Chilean Judge Upholds Manslaughter Charges Linked to 2010 Tsunami

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SANTIAGO, Chile -- A judge dismissed an appeal to suspend involuntary manslaughter charges against four government officials accused of failing to issue a tsunami alert after the 8.8-magnitude earthquake that struck Chile in 2010.

"This court believes that not enough was done to avoid the catastrophic results" of the quake, Judge Ponciano Sallés said in his ruling. "Any reasonable analysis would conclude that the risk was greater by not evacuating the population than by doing so," he said, adding that "information was concealed."

The investigation into the deaths of 156 people and the disappearance of 25 more during the tsunami seeks to establish responsibility for the confusing and contradictory chain of decisions made by government officials and emergency agencies shortly after the earthquake. The actions resulted in mistaken public assurances that there was no risk of tsunami, despite reports that one had already devastated the Juan Fernández Archipelago in the Pacific, west of the Chilean coast.

The former director of the National Emergency Agency, Carmen Fernández, is accused of providing false information and not issuing a tsunami alert. The former under secretary of the interior, Patricio Rosende, has been charged with "imprudent conduct" in neglecting to warn the population. Both argued that it was up to the navy's oceanographic service to issue the alert.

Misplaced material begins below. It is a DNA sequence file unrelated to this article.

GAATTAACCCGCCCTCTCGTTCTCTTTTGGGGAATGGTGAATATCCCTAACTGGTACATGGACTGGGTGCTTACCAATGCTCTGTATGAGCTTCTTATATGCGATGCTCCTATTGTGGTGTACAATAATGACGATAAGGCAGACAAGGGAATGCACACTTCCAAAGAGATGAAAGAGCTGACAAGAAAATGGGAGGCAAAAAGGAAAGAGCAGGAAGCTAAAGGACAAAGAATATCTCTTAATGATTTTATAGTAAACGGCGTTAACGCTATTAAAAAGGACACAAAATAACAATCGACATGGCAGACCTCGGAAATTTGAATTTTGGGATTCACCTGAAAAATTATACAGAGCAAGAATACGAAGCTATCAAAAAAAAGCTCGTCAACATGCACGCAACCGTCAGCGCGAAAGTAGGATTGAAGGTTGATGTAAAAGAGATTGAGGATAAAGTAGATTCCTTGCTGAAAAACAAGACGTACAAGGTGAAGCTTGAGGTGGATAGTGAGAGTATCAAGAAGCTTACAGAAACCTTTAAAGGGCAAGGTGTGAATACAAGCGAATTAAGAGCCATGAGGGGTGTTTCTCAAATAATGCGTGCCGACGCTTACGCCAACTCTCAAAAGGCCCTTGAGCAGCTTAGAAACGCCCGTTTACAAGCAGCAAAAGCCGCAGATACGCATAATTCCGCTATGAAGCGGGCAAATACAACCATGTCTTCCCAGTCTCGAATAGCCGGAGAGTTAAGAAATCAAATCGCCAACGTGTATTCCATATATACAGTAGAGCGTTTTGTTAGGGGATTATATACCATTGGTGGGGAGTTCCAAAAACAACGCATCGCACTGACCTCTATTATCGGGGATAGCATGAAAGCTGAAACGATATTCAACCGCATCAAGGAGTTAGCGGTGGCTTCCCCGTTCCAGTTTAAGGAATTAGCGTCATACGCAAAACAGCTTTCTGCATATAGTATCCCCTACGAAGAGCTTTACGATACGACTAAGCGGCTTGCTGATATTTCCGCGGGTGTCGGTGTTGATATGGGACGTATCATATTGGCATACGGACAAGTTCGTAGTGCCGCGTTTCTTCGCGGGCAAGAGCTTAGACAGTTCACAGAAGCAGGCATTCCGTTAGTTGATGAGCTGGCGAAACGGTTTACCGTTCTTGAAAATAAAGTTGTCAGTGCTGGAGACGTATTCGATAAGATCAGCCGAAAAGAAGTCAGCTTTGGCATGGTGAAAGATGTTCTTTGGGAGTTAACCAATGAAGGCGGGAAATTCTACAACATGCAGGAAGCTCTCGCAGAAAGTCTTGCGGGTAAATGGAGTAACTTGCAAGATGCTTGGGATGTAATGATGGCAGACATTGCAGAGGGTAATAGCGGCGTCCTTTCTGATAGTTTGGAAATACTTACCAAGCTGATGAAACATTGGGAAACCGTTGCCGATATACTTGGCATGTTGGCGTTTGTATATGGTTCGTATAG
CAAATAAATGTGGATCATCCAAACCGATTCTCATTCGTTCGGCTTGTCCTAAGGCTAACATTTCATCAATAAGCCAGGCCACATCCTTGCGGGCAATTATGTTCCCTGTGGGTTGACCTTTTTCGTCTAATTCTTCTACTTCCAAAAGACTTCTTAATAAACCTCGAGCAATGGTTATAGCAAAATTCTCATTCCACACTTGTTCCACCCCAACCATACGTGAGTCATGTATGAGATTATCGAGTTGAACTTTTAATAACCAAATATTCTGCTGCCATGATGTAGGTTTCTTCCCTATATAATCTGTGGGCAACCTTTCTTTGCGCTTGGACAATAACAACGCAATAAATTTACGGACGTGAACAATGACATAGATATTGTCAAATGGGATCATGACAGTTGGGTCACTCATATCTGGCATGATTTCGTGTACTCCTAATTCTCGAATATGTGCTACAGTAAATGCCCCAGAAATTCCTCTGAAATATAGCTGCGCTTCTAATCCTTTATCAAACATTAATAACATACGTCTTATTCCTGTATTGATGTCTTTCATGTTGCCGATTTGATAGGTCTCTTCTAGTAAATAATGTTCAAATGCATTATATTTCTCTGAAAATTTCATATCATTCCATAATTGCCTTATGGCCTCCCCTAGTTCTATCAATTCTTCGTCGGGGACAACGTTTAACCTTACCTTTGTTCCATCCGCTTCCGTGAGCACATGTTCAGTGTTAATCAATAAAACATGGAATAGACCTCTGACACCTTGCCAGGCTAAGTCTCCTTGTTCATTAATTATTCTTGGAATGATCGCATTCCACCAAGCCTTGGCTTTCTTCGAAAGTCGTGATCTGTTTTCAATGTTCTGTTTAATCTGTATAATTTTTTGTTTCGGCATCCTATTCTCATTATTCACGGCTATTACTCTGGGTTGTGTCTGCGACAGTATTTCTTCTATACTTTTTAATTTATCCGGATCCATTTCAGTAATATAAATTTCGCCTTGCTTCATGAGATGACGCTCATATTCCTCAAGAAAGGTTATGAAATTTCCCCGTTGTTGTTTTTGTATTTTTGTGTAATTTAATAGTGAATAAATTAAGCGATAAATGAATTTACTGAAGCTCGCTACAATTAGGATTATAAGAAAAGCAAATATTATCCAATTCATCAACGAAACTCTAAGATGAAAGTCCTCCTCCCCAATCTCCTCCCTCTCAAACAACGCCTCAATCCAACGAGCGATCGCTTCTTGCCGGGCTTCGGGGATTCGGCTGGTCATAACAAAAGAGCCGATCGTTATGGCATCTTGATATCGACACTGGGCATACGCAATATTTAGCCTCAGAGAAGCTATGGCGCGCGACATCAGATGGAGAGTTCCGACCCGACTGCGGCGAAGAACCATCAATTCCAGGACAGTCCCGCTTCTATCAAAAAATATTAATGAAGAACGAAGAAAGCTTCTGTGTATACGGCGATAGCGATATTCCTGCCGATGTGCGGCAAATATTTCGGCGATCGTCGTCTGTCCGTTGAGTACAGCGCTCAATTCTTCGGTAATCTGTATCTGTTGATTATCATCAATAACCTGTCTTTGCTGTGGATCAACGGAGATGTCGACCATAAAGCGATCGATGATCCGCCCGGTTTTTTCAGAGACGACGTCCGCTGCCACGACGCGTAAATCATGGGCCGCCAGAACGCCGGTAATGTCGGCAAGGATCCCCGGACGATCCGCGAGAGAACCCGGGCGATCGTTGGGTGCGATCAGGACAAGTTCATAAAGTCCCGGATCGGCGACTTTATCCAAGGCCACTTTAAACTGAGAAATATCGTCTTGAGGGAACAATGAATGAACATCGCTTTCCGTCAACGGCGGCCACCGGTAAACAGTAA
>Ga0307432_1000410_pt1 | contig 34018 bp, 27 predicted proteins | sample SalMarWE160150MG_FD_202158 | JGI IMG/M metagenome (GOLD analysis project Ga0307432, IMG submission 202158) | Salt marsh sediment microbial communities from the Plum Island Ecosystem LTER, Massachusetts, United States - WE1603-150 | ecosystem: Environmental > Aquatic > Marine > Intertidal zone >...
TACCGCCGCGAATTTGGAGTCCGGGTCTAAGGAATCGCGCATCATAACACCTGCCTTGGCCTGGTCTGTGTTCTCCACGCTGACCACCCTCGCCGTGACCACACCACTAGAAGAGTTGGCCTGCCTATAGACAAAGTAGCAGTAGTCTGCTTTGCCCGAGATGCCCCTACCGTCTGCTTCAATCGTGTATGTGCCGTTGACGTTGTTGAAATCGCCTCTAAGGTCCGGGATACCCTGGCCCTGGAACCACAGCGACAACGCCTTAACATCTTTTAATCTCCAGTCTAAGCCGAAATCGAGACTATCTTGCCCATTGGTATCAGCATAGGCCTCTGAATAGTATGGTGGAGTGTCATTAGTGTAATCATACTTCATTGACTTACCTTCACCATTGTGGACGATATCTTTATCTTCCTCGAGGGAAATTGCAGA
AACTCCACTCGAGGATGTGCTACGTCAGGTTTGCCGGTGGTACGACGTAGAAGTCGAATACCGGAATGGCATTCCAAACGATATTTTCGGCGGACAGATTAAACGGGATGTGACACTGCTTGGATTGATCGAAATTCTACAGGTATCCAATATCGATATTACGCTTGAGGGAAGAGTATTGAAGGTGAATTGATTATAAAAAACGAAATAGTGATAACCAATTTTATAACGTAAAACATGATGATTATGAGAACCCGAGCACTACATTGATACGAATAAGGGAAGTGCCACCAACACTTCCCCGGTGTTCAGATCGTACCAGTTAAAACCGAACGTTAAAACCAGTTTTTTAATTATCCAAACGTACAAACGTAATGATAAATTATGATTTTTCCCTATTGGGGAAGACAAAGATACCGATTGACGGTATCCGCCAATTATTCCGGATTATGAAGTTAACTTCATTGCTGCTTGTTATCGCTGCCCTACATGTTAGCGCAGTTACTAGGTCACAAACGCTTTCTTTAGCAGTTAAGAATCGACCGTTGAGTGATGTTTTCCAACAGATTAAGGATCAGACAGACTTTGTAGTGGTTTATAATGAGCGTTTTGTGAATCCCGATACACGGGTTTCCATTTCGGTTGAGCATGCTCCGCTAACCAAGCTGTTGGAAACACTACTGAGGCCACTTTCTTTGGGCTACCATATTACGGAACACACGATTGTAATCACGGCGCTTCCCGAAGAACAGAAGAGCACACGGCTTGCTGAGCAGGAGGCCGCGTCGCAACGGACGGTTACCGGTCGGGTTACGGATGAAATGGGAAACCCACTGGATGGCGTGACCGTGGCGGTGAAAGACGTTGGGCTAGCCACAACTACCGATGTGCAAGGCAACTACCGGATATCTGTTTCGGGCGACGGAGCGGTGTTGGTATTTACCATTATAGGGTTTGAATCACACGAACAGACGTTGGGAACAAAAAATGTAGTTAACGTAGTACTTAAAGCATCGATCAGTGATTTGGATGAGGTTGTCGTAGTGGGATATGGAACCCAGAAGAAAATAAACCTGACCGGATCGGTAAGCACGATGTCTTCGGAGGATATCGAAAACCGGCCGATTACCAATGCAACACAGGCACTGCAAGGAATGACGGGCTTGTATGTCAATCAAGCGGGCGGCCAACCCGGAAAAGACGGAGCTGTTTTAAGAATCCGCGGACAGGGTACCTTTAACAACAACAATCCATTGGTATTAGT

According to survivors, many families returned to their homes on the coast after hearing the president at the time, Michelle Bachelet, say on the radio that there was no danger of a tsunami. Raúl Meza, a lawyer for one victim's family, has formally requested that prosecutors interrogate the former president as a suspect. Ms. Bachelet, who is campaigning for the presidential elections in November, has testified twice, but as a witness.

Three other officials have also been charged but did not appeal. The accusations, filed last year against the seven, include operating with inexperienced personnel, lacking knowledge on the use of technology, leaving shifts vacant at regional emergency agencies and ignoring field reports.

"If the accused had been fulfilling their duties, lives would have been saved," said the lead prosecutor, Solange Huerta, after the ruling.

world

This article originally appeared in The New York Times.


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